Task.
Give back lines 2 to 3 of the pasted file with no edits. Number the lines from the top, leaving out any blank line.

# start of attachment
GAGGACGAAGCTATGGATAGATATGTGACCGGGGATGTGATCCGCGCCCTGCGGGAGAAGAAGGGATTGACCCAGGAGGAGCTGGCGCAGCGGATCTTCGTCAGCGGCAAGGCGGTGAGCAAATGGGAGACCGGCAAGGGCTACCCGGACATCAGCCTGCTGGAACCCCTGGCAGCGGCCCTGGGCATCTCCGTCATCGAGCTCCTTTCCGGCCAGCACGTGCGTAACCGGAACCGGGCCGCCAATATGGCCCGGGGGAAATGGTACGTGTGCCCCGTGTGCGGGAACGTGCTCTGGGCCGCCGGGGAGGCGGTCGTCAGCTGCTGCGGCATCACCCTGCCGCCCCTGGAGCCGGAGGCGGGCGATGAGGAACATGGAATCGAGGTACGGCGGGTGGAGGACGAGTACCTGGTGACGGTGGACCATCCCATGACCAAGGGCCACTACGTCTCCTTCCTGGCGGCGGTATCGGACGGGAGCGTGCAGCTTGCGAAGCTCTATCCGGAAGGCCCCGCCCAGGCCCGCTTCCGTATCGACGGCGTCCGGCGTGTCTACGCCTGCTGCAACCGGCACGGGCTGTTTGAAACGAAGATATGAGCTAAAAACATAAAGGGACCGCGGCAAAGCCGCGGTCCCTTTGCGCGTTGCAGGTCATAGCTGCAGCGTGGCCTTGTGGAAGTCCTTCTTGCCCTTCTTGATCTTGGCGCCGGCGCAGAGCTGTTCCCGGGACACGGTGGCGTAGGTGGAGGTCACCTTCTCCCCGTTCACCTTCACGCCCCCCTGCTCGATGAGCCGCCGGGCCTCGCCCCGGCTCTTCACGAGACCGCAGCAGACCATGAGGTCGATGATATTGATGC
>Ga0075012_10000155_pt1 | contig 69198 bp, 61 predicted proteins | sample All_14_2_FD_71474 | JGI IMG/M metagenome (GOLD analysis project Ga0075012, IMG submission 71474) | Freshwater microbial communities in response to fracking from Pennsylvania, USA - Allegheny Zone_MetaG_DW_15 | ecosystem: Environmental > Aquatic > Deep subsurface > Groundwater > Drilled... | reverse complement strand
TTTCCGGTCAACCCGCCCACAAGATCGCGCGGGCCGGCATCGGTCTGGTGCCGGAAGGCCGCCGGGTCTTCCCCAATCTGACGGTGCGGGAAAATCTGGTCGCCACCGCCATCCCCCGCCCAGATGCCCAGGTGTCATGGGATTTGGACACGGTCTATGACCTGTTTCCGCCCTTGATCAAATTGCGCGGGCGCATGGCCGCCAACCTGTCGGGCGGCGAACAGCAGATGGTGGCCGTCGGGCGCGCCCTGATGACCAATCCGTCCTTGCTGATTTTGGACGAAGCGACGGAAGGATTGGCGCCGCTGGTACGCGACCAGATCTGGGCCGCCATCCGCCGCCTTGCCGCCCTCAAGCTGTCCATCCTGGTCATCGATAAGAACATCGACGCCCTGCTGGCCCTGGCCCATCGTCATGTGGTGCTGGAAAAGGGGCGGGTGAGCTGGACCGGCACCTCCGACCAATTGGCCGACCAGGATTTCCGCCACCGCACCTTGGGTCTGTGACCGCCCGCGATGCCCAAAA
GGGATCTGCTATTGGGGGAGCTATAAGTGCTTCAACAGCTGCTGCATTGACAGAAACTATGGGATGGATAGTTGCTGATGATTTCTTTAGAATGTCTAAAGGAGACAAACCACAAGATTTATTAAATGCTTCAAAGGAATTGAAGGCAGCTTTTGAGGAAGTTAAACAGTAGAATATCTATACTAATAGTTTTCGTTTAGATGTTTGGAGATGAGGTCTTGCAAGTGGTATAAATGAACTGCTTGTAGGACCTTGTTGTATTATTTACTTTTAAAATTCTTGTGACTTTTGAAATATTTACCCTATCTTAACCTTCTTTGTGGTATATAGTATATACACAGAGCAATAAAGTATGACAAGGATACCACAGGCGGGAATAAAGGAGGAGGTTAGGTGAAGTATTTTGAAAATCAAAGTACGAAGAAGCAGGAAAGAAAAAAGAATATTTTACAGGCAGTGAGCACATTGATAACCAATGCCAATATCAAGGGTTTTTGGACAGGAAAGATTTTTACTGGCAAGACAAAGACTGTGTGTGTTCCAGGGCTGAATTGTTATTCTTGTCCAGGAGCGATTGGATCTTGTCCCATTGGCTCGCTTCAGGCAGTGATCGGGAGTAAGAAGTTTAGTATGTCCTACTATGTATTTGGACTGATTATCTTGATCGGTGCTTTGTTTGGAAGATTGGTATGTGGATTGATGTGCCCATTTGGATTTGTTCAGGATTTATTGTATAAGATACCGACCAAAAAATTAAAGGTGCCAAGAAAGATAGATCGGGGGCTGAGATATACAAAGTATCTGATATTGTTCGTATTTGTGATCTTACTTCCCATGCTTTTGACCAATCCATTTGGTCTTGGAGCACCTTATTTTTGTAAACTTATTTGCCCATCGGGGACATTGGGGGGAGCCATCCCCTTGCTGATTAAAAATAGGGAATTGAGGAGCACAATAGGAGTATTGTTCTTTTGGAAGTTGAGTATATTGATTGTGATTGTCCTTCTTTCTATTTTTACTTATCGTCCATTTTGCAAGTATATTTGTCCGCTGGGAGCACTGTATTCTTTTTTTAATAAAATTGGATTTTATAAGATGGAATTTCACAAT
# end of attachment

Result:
>Ga0075012_10000155_pt1 | contig 69198 bp, 61 predicted proteins | sample All_14_2_FD_71474 | JGI IMG/M metagenome (GOLD analysis project Ga0075012, IMG submission 71474) | Freshwater microbial communities in response to fracking from Pennsylvania, USA - Allegheny Zone_MetaG_DW_15 | ecosystem: Environmental > Aquatic > Deep subsurface > Groundwater > Drilled... | reverse complement strand
TTTCCGGTCAACCCGCCCACAAGATCGCGCGGGCCGGCATCGGTCTGGTGCCGGAAGGCCGCCGGGTCTTCCCCAATCTGACGGTGCGGGAAAATCTGGTCGCCACCGCCATCCCCCGCCCAGATGCCCAGGTGTCATGGGATTTGGACACGGTCTATGACCTGTTTCCGCCCTTGATCAAATTGCGCGGGCGCATGGCCGCCAACCTGTCGGGCGGCGAACAGCAGATGGTGGCCGTCGGGCGCGCCCTGATGACCAATCCGTCCTTGCTGATTTTGGACGAAGCGACGGAAGGATTGGCGCCGCTGGTACGCGACCAGATCTGGGCCGCCATCCGCCGCCTTGCCGCCCTCAAGCTGTCCATCCTGGTCATCGATAAGAACATCGACGCCCTGCTGGCCCTGGCCCATCGTCATGTGGTGCTGGAAAAGGGGCGGGTGAGCTGGACCGGCACCTCCGACCAATTGGCCGACCAGGATTTCCGCCACCGCACCTTGGGTCTGTGACCGCCCGCGATGCCCAAAA